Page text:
Vowel Modification or Vowel ‘Narrowing’? – International Voice Teachers of Mix

Vowel Modification or Vowel ‘Narrowing’?

Weekly Teaching Tip – August 6, 2012

Question: I have read most of the book and didn’t notice a section about vowel modification – you speak of keeping the vowel round – do you still subscribe to the idea of modifying from one vowel to another in a song – from man to mehn for example?

Answer: As far as “vowel modification” goes, I do discuss “vowel narrowing” rather extensively in the book and that is what you are referring to. I prefer not to think of it as “vowel modification”. I have found it more effective to encourage the singer to try and maintain the “same” vowel as they move up and down the scale and since the body seems to have a tremendous desire to try and “spread” the vowel as the singer goes higher, if the singer will think of “narrowing” the vowel they will be able to maintain a consistent vowel all the way through.

You can also think of this as ‘centering’ the vowel so that all of the vowels are moving toward the middle or toward the ‘oo’ (as in book) or ‘uh’ (as in buck). I often think of keeping all of my vowels ‘inside’ of this ‘oo’ or ‘uh’ and this helps to ‘hold’ the vowel and keep it from spreading quite nicely.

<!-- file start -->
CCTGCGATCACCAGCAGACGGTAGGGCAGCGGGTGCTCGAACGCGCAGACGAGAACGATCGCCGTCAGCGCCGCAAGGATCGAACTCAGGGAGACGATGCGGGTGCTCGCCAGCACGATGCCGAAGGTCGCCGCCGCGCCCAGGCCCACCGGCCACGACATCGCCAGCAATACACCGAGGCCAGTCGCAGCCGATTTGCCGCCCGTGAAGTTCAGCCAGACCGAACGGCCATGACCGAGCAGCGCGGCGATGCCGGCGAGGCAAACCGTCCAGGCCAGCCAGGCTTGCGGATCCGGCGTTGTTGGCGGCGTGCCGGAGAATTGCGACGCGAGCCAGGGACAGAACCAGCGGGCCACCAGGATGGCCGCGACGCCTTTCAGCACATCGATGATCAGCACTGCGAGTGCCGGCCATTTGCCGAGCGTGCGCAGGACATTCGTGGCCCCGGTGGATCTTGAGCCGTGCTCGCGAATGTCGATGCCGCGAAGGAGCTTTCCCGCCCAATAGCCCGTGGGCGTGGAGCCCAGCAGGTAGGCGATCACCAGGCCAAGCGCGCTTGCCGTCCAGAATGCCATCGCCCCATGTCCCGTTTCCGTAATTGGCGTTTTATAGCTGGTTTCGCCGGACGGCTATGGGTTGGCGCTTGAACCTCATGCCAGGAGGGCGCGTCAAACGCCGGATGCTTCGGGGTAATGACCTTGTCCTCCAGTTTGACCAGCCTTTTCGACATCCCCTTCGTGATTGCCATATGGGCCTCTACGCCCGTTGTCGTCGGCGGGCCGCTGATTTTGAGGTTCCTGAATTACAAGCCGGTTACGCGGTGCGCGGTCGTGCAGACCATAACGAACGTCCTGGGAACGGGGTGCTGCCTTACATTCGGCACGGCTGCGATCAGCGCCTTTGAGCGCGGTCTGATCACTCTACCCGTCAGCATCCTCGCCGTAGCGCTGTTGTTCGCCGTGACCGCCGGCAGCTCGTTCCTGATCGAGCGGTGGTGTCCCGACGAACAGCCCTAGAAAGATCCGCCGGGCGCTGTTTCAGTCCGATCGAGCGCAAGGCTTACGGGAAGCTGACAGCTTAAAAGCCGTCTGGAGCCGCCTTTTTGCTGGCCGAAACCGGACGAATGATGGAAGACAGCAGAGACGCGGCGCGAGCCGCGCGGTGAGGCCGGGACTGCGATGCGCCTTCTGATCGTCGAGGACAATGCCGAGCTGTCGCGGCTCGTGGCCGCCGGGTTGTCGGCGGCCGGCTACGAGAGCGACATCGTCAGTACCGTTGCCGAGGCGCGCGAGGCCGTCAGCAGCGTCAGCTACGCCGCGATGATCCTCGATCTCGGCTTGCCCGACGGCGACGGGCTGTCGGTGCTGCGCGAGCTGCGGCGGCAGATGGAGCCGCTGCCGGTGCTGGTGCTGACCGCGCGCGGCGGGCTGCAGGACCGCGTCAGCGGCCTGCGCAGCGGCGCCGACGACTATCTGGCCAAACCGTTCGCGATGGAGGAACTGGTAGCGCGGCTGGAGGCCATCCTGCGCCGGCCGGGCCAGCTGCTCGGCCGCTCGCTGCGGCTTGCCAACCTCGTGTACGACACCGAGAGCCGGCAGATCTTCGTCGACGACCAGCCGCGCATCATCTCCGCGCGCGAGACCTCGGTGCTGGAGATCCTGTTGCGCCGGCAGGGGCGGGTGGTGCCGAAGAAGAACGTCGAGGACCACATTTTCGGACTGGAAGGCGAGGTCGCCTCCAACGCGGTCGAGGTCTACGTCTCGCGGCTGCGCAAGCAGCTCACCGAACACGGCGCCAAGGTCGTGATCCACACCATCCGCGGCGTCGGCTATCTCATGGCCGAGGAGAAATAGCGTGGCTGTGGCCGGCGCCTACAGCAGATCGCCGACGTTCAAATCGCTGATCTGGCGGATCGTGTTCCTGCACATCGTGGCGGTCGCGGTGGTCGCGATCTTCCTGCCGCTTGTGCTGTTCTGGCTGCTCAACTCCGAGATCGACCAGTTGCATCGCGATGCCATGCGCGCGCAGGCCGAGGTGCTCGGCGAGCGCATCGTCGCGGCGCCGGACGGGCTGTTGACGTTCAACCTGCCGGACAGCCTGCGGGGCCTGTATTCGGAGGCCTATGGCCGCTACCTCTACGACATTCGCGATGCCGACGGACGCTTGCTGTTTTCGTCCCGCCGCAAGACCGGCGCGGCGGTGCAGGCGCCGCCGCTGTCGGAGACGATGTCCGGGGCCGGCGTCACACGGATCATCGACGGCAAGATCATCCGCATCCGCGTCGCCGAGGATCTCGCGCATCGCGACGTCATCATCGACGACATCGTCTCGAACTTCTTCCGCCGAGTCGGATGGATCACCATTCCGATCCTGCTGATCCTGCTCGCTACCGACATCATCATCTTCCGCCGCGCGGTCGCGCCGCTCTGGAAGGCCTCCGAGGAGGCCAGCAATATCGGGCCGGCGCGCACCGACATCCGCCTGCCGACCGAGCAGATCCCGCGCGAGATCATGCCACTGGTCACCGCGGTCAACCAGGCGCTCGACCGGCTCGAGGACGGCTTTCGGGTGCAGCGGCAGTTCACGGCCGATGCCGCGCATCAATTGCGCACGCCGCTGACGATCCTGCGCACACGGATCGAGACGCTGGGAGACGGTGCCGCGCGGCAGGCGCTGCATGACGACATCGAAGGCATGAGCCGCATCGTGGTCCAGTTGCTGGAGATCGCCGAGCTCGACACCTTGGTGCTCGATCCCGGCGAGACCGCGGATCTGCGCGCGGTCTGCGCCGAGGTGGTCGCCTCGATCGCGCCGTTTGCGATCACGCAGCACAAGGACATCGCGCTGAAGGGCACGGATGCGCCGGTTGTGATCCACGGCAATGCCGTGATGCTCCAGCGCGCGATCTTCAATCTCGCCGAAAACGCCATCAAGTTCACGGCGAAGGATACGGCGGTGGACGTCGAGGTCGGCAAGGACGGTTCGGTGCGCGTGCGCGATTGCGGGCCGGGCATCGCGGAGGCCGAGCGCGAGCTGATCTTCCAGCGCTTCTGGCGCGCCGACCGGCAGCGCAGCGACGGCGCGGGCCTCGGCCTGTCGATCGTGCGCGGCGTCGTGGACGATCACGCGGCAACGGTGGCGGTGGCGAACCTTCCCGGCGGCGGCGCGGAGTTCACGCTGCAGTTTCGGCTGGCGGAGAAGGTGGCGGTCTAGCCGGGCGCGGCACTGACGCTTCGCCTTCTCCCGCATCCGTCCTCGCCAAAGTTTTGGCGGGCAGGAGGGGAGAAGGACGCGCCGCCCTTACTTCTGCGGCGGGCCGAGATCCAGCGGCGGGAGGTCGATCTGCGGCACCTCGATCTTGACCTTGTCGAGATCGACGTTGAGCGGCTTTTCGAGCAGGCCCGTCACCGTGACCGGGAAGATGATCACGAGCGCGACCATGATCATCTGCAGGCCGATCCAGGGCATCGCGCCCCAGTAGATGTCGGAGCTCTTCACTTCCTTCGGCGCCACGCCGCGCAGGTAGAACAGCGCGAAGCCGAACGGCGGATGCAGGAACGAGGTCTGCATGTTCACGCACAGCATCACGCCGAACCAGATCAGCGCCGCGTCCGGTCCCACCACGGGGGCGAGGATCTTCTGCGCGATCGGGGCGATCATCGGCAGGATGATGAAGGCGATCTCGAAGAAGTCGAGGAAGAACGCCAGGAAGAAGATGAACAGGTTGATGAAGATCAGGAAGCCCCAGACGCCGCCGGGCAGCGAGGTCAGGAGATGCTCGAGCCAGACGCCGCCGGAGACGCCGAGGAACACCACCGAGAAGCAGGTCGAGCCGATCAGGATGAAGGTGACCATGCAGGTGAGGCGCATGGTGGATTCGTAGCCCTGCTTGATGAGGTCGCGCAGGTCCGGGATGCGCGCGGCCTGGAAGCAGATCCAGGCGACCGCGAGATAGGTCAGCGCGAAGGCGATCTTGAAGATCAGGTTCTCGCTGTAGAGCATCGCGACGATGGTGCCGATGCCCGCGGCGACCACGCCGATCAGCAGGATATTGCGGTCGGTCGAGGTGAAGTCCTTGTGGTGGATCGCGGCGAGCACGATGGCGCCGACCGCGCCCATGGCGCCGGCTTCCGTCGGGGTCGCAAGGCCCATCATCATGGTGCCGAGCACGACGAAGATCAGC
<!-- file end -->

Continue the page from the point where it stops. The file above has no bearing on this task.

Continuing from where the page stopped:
Scientists would say that we are changing or modifying the vowel and yes, there is movement from the first to the second formant as the sound ascends; however, what is most important to us as teachers is how we can help the singers the most and what is the most effective way to help them. I choose to diminish the singer thinking about “changing” the vowel, and instead have found greater success encouraging them to try and maintain a consistent vowel and to use vowel narrowing and dropping the jaw as they mover higher. However, in some cases I will still give the singer a slightly different vowel to think of on occasion such as “man” moving toward “mehn” as you have suggested. This keeps the vowel from spreading and helps the singer maintain a consistent sound throughout the range. I will also occasionally tell the singer to say ‘ee’ or ‘oh’ through ‘oo’ lips (as in blue).

Technically, air and vocal resistance are also constantly changing throughout the singers range as well. However, it has been my experience that if a singer thinks about maintaining consistent air flow, consistent resistance and a consistent, ‘centered’ vowel the body will make the adjustments necessary to move up and down the scale smoothly, easily and evenly. Yes, when we actually analyze what is happening physiologically inside the body we will find that vowels and “placement” are changing, air flow and muscle are reacting as the scientists describe. But I have found if the singer tries to “make” those changes happen it doesn’t work. The singer should try and remain consistent and allow the body to make the changes. So, yes, if the singer is spreading their vowel, encouraging them to narrow their vowel can be very effective.

Related Articles